In terms of the gameplay itself, Pokémon Tower Defense 2 feels relatively similar to its predecessor, since battles are still fought in the classic tower-defense style with Pokémon as the towers. You enter into both wild and trainer battles against multiple and single Pokémon equipped with a team of six active Pokémon that can be chosen from a potentially infinite number of Pokémon that you have captured beforehand.
There are very few games out there with the ability to create as much suspense, anticipation, and confusion in one sitting as the nail-biting The House 2. Not since the well-known fright-fest of FEAR for the PC has there been such a chilling flash-based title that unsettles the nerves and instils extreme paranoia for days afterwards. The original game was a great success, and now The House 2 has us back exploring a poorly-lit house that was once the setting for an horrific series of suicides, overturning photographs, peering into rooms, and exploring the surroundings in order to piece together the horrible happenings of the past that have some terrifying manifestations in the present.
There was a time when you could step onto the fictional football field in your favourite sports simulation game without having to worry about the problem of outside interference: the bad weather, the swathes of furiously-shouting fans hurling sharply-worded verbal abuse in your direction, the walking undead advancing slowly but menacingly towards your position for the sole purpose of turning you into a light afternoon snack. Yes, you read that section of the sentence correctly.
If you plucked an average Roman gladiator out of B.C times and gave him a tour around the earth today, he would likely be physically repulsed and hugely disappointed with the way that humans have turned out. You've got people doing Crossfit in an attempt to pass it off as 'real' exercise, millions of football fans convinced that the game they love is actually a sport (oh, you can pass a ball and fake injuries? How cute), and one look at the music industry would likely cause him to commit suicide right there and then.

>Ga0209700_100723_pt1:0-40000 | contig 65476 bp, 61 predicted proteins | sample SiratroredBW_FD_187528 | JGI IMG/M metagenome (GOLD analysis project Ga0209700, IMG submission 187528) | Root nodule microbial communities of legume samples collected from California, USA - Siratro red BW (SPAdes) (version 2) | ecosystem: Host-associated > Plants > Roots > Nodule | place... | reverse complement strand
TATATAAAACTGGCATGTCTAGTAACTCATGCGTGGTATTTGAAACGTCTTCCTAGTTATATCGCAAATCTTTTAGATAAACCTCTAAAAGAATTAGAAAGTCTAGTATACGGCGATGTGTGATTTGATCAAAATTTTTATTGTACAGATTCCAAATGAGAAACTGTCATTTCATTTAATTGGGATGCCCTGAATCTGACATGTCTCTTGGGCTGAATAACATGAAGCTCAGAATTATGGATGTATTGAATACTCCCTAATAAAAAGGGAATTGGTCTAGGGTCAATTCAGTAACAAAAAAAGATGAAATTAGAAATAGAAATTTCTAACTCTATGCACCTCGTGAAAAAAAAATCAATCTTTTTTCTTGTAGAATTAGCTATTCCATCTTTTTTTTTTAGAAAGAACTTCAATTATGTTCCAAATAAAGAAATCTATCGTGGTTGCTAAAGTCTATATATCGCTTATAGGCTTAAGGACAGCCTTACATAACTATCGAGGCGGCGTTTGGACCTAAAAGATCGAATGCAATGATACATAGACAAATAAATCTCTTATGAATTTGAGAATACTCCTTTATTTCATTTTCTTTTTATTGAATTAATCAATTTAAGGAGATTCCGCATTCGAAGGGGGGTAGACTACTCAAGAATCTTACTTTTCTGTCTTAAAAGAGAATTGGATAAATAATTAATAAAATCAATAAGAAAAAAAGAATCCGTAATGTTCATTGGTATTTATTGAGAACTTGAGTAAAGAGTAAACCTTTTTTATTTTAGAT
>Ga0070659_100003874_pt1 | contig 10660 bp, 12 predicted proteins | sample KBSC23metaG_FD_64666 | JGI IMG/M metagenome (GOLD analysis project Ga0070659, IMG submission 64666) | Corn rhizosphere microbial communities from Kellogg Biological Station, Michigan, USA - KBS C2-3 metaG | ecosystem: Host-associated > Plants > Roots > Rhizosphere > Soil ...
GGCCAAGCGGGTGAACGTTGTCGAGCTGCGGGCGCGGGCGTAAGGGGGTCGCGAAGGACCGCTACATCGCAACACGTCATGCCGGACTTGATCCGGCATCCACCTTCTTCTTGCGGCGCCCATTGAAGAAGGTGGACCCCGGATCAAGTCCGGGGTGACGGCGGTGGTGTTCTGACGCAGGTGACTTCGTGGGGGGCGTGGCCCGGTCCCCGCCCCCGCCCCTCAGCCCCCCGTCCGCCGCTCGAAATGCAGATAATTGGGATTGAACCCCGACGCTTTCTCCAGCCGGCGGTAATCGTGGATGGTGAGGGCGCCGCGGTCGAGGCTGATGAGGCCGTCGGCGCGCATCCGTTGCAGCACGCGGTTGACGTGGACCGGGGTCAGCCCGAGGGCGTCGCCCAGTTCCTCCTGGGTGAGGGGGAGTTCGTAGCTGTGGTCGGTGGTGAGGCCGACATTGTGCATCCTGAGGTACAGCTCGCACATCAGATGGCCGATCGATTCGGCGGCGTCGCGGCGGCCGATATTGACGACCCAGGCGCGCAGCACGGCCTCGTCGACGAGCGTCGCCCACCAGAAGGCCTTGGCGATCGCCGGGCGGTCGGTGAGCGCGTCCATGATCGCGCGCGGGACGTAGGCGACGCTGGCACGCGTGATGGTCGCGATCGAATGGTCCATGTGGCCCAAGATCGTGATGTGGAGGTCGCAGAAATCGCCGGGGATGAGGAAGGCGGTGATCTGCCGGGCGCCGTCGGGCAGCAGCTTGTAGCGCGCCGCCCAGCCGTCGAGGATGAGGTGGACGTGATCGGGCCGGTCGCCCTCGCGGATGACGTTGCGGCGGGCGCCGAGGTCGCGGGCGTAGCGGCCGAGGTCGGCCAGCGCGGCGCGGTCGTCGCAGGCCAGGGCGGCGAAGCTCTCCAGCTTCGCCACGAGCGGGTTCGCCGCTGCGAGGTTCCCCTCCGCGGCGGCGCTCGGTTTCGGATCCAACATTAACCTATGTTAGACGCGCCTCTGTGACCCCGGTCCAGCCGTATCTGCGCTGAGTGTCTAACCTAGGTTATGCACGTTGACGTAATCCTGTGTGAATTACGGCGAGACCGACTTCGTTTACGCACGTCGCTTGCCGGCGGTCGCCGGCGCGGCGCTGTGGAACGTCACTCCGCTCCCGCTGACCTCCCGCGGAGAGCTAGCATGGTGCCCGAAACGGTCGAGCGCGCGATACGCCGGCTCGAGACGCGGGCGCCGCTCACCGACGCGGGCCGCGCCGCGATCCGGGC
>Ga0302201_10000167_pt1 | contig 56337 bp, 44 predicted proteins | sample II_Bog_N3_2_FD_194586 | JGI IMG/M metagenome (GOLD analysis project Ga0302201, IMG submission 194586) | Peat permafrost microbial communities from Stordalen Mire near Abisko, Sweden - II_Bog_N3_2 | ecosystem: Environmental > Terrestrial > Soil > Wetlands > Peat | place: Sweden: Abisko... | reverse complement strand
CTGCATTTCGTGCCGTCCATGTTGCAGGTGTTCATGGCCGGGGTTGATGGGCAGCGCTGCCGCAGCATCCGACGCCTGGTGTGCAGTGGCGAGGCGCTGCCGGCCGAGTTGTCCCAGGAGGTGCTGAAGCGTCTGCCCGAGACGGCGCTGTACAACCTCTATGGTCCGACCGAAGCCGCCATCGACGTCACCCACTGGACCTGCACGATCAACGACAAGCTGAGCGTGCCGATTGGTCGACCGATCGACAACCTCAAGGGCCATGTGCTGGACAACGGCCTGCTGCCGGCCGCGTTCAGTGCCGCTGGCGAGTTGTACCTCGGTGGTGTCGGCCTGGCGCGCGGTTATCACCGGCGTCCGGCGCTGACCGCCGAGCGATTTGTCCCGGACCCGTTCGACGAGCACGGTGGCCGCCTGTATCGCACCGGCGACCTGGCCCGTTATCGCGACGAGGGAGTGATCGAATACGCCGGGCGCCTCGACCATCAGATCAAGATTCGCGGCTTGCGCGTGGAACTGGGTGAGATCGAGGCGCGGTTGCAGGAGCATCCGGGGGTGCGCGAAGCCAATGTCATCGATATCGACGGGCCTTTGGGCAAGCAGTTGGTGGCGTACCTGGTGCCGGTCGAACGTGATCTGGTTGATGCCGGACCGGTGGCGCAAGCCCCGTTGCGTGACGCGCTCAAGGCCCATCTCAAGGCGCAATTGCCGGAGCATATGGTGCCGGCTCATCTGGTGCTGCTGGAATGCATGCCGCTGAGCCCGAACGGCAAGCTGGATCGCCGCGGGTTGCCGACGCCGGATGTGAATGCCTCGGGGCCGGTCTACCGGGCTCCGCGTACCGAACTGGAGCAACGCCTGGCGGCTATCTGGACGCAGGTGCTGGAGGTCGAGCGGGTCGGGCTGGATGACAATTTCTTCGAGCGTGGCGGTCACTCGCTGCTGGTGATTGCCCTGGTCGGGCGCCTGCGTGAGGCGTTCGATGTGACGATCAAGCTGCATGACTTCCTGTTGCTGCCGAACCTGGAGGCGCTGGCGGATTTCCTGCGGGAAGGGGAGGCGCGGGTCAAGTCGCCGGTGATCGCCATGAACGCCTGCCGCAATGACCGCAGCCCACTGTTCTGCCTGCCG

Most of us have played distance-based running games in the past, but it is unlikely that anyone will have come across a game as absurd as Robot Unicorn Attack. With the aim to reach a large of a distance as possible whilst running across rapidly-changing terrain that approaches very quickly, Robot Unicorn Attack is an extremely addictive and entertaining title, and probably the only flash game to have Erasure playing over the top of everything.
Some games are more established than others, however, and the addictive simplicity of Learn to Fly speaks volumes about developer Light Bringer and their ability to create a launch game that is both instantly accessible for new players, but challenging enough not to have players walking away after just five minutes. The game focuses on a single, dejected penguin that has been surfing the internet only to stumble upon an the accusation that his species is actually flightless. No matter how factually accurate this statement may be, this penguin simply isn’t happy with this and is determined to prove the internet wrong by allowing you to launch him into the distance time and time again.
Vehicle safety is no concern in this game, since your truck is basically indestructible and is designed to simply destroy everything in its path, allowing you to bounce from building to building and from vehicle to vehicle, causing thousands of dollars worth of irreparable damage along the way and collecting a share of the damage amount in order to spend on upgrades. It's a launch game as launch games should be, and it's more addictive than your average title of this genre as well.
Whether you are a fan of Jaws or have the desire to watch a city burn to the ground as a result of a shark, then you might want to consider having a go at Miami Shark, a highly-destructive shark attack game from Mausland.
If you happened to spend hours playing classic artillery-based strategy gam Worms when you were younger, there are very few games these days that can match that sort of fun. One of the very few that definitely has the potential to invoke some warm memories of Worms is Shell Shock Live 2, the sequel to an original that brought artillery-style gaming to the free-to-play online sphere of gaming. Though the idea of playing a game that is essentially 2D involving firing repeatedly at enemies doesn’t exactly sound original or enthralling on paper, giving Shell Shock Live 2 a chance will soon demonstrate that it is an experience far superior than any description about it can possibly hope to convey.
See which mobile games we think are the big 5 of 2014. There were so many to choose from so it was a tough call but we think we picked a fairly decent bunch to have a go at.
An auction card game where players compete as mad scientists trying to bring a monster to life.